When you are in the same home long enough, you mark the change of seasons with the plants in your yard. My neighbors Jack and Meredith have some specimen plants of which they are quite proud. In Spring I know that Jack will call my attention to his weeping cherry, which towers over the house, and a huge rhododendron, which, when it blooms in spring, has several hundred trusses of flowers. (I know Jack could tell you exactly how many, as he counts them every year.)
Fall brings the white-flowered, fall-blooming camellias. He always cuts branches of blooms and offers them to people in the neighborhood as cut flowers.
And winter is the time to admire a huge American Holly that is in the center of their back yard. The back is on a steep slope, and they have picture windows facing the yard. They are really just a couple of dozen feet back from the tree, and it’s beautiful with its rich green leaves and its red berries when the snow comes. They can gaze out at the tree and watch the squirrels and birds that visit.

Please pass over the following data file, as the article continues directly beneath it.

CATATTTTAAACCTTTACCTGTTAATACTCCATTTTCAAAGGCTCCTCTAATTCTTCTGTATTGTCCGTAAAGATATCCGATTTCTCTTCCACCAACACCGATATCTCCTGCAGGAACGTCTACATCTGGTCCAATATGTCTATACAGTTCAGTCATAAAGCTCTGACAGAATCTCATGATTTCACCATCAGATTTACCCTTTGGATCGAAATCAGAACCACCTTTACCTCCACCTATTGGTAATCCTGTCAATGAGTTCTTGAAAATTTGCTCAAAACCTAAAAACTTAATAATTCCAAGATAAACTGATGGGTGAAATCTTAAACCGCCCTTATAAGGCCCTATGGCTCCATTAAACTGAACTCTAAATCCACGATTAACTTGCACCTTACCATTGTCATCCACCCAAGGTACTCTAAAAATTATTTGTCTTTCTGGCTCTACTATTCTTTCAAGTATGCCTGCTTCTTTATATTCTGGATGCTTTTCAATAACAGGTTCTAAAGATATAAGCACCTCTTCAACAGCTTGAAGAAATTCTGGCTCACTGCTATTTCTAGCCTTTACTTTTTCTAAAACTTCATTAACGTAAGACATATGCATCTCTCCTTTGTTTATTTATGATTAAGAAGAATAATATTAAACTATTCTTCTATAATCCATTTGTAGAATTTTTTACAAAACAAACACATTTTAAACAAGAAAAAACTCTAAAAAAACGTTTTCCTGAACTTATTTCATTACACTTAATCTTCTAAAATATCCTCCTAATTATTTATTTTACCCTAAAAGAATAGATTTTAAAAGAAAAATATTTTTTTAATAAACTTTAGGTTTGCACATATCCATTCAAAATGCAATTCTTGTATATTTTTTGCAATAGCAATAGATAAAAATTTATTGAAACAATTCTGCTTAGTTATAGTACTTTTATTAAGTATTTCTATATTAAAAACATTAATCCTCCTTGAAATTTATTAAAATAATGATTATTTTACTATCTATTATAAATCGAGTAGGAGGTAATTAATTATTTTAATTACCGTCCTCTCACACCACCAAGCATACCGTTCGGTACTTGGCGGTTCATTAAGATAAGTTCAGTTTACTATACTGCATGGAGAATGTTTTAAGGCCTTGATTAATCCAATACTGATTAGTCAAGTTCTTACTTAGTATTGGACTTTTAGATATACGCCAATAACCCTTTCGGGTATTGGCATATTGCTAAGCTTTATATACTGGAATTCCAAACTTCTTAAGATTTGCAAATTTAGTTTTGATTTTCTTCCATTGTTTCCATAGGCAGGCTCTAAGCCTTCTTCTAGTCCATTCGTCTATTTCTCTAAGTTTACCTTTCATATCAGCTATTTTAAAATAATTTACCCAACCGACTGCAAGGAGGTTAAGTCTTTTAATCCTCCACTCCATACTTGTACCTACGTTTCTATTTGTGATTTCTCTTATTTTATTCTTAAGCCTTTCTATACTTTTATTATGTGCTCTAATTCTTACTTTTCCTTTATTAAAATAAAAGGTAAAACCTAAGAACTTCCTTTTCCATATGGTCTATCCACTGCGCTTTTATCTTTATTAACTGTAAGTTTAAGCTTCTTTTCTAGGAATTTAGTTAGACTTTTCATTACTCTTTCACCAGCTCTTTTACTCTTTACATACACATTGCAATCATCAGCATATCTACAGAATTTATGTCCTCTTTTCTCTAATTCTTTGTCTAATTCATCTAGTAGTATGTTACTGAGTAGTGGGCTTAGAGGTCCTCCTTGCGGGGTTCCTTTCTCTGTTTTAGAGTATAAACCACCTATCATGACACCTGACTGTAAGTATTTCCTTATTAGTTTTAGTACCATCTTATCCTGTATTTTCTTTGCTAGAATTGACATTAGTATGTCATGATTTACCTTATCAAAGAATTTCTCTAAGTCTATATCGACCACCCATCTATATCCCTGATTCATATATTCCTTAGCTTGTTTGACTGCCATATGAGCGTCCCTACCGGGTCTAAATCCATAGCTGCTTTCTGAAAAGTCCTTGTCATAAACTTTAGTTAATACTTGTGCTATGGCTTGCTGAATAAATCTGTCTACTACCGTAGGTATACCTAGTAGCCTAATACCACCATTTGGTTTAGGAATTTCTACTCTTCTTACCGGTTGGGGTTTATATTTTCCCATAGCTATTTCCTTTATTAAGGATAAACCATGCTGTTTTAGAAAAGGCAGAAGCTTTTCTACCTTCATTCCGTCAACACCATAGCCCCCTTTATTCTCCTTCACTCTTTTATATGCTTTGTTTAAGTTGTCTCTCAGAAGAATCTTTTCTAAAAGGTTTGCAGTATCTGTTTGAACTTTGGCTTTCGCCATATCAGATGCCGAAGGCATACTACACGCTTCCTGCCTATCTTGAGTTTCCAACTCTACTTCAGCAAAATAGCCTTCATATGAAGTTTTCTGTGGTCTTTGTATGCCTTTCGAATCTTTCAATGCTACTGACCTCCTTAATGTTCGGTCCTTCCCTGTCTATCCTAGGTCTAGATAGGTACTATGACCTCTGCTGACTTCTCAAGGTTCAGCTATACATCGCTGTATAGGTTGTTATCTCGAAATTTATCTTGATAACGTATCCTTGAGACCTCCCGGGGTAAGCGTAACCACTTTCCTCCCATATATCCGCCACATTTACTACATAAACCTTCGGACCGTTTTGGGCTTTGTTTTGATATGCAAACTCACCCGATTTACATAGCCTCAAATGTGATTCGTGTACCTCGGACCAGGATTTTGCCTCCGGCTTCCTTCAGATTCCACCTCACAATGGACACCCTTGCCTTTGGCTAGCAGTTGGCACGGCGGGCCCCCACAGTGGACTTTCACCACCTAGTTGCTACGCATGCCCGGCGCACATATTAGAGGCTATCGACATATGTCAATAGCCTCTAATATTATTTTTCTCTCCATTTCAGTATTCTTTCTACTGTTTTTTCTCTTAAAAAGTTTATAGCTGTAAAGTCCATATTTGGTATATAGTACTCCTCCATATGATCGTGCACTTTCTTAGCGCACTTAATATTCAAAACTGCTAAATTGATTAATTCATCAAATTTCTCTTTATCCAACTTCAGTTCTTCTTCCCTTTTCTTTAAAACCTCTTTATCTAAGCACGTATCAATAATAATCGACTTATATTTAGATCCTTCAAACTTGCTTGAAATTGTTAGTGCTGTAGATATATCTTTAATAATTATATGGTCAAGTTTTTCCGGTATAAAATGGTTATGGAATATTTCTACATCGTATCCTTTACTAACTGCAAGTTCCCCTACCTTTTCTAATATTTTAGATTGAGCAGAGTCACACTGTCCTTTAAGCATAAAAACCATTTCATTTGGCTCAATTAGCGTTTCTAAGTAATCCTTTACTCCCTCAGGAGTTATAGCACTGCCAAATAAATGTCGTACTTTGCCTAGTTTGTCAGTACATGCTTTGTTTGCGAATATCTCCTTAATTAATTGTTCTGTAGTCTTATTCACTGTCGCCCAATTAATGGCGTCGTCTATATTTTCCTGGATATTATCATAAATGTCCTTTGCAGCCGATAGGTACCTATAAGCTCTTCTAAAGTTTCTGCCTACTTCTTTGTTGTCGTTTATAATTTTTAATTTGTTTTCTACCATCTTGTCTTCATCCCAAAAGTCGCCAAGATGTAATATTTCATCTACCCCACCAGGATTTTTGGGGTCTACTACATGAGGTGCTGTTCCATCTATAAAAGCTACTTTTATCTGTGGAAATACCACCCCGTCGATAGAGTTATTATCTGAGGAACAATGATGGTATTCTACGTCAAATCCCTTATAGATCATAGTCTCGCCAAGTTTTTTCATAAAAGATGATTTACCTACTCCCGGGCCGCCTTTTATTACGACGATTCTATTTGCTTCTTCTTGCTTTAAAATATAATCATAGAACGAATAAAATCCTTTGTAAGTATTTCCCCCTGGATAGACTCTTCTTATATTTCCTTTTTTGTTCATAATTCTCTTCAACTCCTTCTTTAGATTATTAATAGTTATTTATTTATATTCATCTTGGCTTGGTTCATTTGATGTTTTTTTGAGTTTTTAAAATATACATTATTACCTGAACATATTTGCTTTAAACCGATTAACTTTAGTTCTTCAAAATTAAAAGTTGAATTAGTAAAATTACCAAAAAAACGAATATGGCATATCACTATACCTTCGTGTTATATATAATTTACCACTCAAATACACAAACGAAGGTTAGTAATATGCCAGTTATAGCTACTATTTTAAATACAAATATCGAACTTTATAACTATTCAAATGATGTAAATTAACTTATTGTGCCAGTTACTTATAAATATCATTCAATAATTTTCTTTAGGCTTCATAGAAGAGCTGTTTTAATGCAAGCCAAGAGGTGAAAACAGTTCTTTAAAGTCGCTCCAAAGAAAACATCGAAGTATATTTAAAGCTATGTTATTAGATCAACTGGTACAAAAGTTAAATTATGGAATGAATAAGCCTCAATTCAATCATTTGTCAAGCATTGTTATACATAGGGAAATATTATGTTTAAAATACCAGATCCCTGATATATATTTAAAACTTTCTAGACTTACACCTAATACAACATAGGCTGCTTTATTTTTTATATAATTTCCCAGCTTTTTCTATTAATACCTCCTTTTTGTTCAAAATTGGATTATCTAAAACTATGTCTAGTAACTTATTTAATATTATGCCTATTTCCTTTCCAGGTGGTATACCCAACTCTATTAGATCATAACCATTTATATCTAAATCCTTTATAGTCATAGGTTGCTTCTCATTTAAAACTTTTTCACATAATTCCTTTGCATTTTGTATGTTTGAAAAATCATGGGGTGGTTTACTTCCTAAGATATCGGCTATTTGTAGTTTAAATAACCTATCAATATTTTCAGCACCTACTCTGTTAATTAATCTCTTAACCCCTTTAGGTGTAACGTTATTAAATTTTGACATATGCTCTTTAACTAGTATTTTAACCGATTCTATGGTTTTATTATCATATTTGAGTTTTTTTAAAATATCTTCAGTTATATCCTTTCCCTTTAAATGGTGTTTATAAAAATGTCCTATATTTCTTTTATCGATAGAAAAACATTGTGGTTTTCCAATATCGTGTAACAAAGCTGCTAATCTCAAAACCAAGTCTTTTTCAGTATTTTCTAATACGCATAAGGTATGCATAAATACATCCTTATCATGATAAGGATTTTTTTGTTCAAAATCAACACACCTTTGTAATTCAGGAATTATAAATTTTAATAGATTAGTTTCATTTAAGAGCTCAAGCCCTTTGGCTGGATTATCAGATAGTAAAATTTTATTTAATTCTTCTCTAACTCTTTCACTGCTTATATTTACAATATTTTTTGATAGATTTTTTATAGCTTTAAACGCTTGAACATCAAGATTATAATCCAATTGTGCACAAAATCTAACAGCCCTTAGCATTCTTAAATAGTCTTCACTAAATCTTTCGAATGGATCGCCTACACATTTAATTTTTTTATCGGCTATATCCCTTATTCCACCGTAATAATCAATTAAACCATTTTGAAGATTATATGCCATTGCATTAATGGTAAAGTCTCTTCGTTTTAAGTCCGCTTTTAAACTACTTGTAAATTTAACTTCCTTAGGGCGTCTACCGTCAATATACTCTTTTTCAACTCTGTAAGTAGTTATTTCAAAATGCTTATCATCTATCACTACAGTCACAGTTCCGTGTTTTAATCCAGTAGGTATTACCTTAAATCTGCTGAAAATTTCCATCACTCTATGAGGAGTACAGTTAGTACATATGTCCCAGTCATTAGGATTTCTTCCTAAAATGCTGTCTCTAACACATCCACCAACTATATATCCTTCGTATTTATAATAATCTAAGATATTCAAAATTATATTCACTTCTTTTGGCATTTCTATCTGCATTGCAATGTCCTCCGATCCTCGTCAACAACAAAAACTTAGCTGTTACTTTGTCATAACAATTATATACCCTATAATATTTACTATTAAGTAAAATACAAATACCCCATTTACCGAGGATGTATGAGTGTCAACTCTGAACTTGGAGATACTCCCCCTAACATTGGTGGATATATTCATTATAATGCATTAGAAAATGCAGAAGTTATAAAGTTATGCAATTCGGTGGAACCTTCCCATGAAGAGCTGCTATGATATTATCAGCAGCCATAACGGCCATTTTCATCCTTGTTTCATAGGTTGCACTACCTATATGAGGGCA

The real treat is that point in the winter when the birds sense that the berries are ready to eat. He called me to come over last week, and we watched as flocks of robins gorged on the berries. There were dozens, and they flew in and out of the tree all afternoon. Whether they are migrating flocks heading south or north, or resident birds that venture into the city on occasion, I know not. I just know that for a period of several days, the holly is full of birds, until they strip the tree bare and move on.
At Behnke’s in Beltsville we had some ‘Winter King’ Hawthornes planted along the street for many years. They get a small orange berry, and the tree is very showy in the winter when the leaves have fallen. We would watch in late winter/early spring and one day each year, the trees would be full of cedar waxwings. Living in the inner ‘burbs, this is not a bird I see very often, and it was always the high point of the day.
Think about planting some “living bird feeders” on your own property. They’re great entertainment, and they’re good for the birds. Miri Talabac, our woody plant buyer, has some suggestions in an accompanying article. At some point you too will have a “conversation plant” that reminds you that another season is upon us.
by Larry Hurley, Behnke horticulturist